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    I have never said property WOULD fall up to 50%, I said it COULD fall by up to 50% (in real terms). My predictions have tended to center around range of 10 - 25% price fall. Though at the end of the falls I'm also not expecting strong growth again, because I believe the culture of speculative buying of property will be destroyed by the end of this crisis as the people learn the reality of money and economics in particular reference to the use of debt in ones purchases.

    So in my mind with falls of 20% - 25% would leave our property would leave the place being worth somewhere between $450K - $500K at the bottom (assuming the market would presently value it around the $600K - $625K range), so the unrealised losses wouldn't be that great, and considering the place is more than likely to remain positively geared over the next year those losses would be partially offset.

    The only reason we are tempted to hang onto it if we don't get a price high enough is that we have owned the place for less than 12 months which means we don't get a 50% discount on capital gains, plus needing to pay agent fees, bank fees etc are somewhat of a large disincentive. So even if we did sell the place for $100K above what we bought it for we'd probably only end up with $15K each in our pockets once all costs have been considered - which is a great example of how messed up the whole system is.
     
  8. dudek

    dudek Well-Known Member

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    You got your place 3 months ago for 540K
    You are placing it on market at 650K
    You are telling us that RE is going to collapse and that we already had massive price reduction in past 12 months. Yet, you are telling us that your property went up almost 20% in 3 months? Which version of event do you want us to believe?
    You are positively geared, young and I assume no kids and other serious financial commitments.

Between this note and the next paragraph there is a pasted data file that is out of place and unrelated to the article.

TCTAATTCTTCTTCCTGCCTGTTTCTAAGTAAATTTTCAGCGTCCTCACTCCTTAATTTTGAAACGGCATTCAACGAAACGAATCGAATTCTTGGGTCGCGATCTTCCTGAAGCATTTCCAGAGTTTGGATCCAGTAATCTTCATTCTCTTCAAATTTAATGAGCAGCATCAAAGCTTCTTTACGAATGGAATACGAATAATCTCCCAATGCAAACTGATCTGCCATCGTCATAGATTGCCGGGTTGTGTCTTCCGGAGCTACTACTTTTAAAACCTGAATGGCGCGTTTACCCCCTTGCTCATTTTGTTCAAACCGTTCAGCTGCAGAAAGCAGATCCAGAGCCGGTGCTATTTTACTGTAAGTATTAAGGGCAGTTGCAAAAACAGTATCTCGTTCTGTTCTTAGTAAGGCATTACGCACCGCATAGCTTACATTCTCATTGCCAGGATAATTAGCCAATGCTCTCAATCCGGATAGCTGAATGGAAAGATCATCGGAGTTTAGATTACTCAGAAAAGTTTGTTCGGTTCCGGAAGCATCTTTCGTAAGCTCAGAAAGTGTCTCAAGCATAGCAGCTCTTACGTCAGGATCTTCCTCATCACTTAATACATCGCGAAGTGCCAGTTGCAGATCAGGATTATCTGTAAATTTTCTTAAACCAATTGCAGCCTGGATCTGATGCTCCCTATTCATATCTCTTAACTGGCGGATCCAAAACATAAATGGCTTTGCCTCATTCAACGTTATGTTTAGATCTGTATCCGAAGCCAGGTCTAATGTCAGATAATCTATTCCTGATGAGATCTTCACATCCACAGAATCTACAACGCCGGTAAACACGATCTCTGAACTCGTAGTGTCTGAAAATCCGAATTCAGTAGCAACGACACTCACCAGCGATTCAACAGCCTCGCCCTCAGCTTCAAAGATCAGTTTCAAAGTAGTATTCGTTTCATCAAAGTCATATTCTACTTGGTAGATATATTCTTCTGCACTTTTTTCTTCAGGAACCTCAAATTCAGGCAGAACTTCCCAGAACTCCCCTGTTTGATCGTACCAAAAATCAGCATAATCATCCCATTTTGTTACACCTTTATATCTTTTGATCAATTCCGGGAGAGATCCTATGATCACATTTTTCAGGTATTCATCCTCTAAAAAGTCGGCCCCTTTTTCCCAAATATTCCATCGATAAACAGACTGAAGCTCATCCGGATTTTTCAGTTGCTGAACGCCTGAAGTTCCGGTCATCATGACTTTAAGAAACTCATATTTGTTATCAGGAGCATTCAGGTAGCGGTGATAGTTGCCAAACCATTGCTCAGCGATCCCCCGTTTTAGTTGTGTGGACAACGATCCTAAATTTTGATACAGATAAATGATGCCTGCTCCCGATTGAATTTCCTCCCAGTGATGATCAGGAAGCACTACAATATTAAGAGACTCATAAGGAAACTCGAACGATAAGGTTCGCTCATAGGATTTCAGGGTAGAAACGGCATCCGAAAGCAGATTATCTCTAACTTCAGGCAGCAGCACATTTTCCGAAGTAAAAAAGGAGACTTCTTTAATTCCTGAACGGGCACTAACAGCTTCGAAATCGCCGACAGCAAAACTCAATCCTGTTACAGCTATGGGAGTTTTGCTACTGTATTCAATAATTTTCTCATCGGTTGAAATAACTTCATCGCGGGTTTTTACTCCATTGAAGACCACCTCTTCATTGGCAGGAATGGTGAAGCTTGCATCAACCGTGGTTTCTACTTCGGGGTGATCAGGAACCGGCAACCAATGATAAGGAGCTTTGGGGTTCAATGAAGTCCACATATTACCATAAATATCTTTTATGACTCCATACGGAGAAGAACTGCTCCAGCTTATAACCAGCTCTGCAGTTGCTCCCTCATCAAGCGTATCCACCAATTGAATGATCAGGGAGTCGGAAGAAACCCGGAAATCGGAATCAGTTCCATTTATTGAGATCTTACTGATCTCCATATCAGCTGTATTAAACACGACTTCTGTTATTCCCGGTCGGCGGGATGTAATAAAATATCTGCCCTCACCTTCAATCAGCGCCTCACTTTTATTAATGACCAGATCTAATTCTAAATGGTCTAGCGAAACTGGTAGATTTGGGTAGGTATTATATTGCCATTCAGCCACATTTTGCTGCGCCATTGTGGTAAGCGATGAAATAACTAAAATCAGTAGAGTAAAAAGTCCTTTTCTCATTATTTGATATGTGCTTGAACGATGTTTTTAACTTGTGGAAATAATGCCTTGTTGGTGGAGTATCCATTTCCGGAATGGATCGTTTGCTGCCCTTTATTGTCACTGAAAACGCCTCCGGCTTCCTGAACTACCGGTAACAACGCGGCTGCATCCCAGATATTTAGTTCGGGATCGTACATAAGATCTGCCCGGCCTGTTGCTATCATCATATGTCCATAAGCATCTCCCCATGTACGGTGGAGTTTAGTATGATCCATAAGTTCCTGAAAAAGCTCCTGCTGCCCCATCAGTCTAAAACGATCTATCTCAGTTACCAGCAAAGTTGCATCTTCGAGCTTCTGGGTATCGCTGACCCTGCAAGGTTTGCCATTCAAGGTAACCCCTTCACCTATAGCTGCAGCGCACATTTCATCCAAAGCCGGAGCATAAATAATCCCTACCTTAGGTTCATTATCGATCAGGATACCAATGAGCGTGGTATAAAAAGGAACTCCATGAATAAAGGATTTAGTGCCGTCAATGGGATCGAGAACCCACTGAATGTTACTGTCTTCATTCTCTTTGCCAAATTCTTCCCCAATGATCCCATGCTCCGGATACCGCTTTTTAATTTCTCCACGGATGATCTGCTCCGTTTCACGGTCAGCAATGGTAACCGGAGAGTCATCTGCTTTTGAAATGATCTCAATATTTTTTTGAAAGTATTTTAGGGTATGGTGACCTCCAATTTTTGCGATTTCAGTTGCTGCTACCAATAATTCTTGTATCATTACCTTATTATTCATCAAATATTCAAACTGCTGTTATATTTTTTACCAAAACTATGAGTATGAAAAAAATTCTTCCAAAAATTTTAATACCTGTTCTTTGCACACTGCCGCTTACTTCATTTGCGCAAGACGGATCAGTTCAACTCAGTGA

You asked for opinion. IMO you are making big decision based on your crystal ball or you aren’t telling the full story behind your move.

    Just sale, get the money and live with your decision happy ever after. But please don't tell anyone anymore you can't make money in RE. Please.
     
  9. Chris C

    Chris C Well-Known Member

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    Firstly, we settled 3 months ago, but we went under contract in August.

    Secondly, placing it on the market for $650K and getting $650K is very different. I'll be the first to admit that I don't expect it to sell for $640K, let alone $650K.

    We haven't had "massive" price reductions around Australia yet, with the exception of Perth. Thus the reason we are selling now before the FHOG runs out and the Australian recession really gets underway.

    Plus we are in that little transitionary period where the RBA has acted preemptively and dropped rates before unemployment has really started to rises so a lot of people are sizing up investment properties right now.

    Actually I didn't ask for opinions on whether I should sell. I was only asking for "advice" on the selling process and whether people had any good tips or tricks.

    As for my crystal ball, I have learned in the last few months that if you do the research and get as much relevant information as possible you eventually reach a point where you need to make a decision. Information minus decisive action is useless - so I decided I needed to trust my instincts on this one.

    I regards to not not telling you all "the full story behind my move" I don't even understand what other reasons there could be for my decision other than I feel its a bad investment in the medium term.

    I have never implied that people can't make money in falling markets. I am sure I have said on multiple occasions that there are always properties that will beat the mean/median and there are always opportunities in falling markets.

    When I refer to RE being a bad medium term investment I'm only making a general statement, my comments aren't relevant to individual cases, and you shouldn't interpret them as completely applicable to your individual properties. Though with that said there is also scope for people to under perform the mean/median.